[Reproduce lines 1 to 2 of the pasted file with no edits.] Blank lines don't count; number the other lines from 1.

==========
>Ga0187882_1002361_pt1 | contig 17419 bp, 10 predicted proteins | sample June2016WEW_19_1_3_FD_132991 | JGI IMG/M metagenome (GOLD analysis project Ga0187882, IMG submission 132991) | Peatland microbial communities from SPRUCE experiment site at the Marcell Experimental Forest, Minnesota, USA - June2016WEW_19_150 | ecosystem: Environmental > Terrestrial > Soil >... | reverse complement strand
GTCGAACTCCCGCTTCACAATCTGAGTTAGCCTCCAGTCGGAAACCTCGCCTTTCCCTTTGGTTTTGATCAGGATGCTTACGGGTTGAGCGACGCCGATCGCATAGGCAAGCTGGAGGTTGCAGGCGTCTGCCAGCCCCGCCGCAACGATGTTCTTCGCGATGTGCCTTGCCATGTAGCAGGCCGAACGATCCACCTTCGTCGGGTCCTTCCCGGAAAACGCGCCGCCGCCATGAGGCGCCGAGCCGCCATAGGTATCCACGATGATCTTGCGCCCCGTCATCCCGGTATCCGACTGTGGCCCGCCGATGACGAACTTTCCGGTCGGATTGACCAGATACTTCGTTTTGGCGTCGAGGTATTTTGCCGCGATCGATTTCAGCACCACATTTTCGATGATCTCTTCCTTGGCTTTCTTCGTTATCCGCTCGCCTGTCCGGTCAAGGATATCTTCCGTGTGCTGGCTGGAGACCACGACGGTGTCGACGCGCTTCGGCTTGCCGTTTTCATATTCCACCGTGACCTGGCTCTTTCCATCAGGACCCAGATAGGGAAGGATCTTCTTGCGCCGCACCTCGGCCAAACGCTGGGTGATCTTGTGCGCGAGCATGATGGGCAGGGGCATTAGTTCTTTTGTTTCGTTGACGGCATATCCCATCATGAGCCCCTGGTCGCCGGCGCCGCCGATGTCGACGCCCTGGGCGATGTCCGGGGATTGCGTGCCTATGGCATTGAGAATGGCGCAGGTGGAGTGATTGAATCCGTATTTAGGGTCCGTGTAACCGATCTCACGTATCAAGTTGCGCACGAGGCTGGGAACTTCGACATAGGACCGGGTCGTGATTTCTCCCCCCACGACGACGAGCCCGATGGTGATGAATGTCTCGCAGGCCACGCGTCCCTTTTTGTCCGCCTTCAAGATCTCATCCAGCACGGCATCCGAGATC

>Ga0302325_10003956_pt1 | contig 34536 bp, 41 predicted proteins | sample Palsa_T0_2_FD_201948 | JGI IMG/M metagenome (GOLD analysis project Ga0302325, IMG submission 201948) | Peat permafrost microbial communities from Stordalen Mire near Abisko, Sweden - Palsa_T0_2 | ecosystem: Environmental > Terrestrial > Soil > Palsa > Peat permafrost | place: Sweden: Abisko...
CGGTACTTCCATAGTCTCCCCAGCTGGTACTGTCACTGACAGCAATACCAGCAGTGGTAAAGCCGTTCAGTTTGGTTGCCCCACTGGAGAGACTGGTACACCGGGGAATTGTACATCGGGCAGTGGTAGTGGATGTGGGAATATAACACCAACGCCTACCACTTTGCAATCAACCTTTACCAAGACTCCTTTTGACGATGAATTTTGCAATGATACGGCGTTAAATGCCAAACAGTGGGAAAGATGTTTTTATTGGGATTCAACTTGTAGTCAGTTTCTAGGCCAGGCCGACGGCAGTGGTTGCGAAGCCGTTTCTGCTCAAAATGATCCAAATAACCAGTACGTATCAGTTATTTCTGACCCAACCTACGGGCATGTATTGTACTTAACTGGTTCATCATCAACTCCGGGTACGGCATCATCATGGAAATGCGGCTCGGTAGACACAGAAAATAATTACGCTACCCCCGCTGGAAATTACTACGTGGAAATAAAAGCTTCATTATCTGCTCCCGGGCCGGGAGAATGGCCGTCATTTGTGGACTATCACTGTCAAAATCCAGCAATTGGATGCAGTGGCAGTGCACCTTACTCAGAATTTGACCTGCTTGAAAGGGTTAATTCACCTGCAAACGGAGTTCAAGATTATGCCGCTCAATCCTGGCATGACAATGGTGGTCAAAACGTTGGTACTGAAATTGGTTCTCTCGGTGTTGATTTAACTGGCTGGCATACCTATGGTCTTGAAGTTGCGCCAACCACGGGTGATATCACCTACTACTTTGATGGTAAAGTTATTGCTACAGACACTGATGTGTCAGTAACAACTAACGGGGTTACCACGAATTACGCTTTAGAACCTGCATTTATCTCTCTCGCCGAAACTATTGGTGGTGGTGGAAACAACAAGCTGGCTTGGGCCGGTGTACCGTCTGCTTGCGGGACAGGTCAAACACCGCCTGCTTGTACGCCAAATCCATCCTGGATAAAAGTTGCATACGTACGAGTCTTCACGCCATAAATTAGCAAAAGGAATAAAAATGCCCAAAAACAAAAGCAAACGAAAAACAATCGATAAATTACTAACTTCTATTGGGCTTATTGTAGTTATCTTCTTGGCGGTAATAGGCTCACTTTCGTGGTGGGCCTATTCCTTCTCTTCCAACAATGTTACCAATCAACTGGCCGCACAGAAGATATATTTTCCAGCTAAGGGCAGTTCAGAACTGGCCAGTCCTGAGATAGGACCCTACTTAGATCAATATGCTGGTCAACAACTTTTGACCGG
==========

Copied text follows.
>Ga0187882_1002361_pt1 | contig 17419 bp, 10 predicted proteins | sample June2016WEW_19_1_3_FD_132991 | JGI IMG/M metagenome (GOLD analysis project Ga0187882, IMG submission 132991) | Peatland microbial communities from SPRUCE experiment site at the Marcell Experimental Forest, Minnesota, USA - June2016WEW_19_150 | ecosystem: Environmental > Terrestrial > Soil >... | reverse complement strand
GTCGAACTCCCGCTTCACAATCTGAGTTAGCCTCCAGTCGGAAACCTCGCCTTTCCCTTTGGTTTTGATCAGGATGCTTACGGGTTGAGCGACGCCGATCGCATAGGCAAGCTGGAGGTTGCAGGCGTCTGCCAGCCCCGCCGCAACGATGTTCTTCGCGATGTGCCTTGCCATGTAGCAGGCCGAACGATCCACCTTCGTCGGGTCCTTCCCGGAAAACGCGCCGCCGCCATGAGGCGCCGAGCCGCCATAGGTATCCACGATGATCTTGCGCCCCGTCATCCCGGTATCCGACTGTGGCCCGCCGATGACGAACTTTCCGGTCGGATTGACCAGATACTTCGTTTTGGCGTCGAGGTATTTTGCCGCGATCGATTTCAGCACCACATTTTCGATGATCTCTTCCTTGGCTTTCTTCGTTATCCGCTCGCCTGTCCGGTCAAGGATATCTTCCGTGTGCTGGCTGGAGACCACGACGGTGTCGACGCGCTTCGGCTTGCCGTTTTCATATTCCACCGTGACCTGGCTCTTTCCATCAGGACCCAGATAGGGAAGGATCTTCTTGCGCCGCACCTCGGCCAAACGCTGGGTGATCTTGTGCGCGAGCATGATGGGCAGGGGCATTAGTTCTTTTGTTTCGTTGACGGCATATCCCATCATGAGCCCCTGGTCGCCGGCGCCGCCGATGTCGACGCCCTGGGCGATGTCCGGGGATTGCGTGCCTATGGCATTGAGAATGGCGCAGGTGGAGTGATTGAATCCGTATTTAGGGTCCGTGTAACCGATCTCACGTATCAAGTTGCGCACGAGGCTGGGAACTTCGACATAGGACCGGGTCGTGATTTCTCCCCCCACGACGACGAGCCCGATGGTGATGAATGTCTCGCAGGCCACGCGTCCCTTTTTGTCCGCCTTCAAGATCTCATCCAGCACGGCATCCGAGATC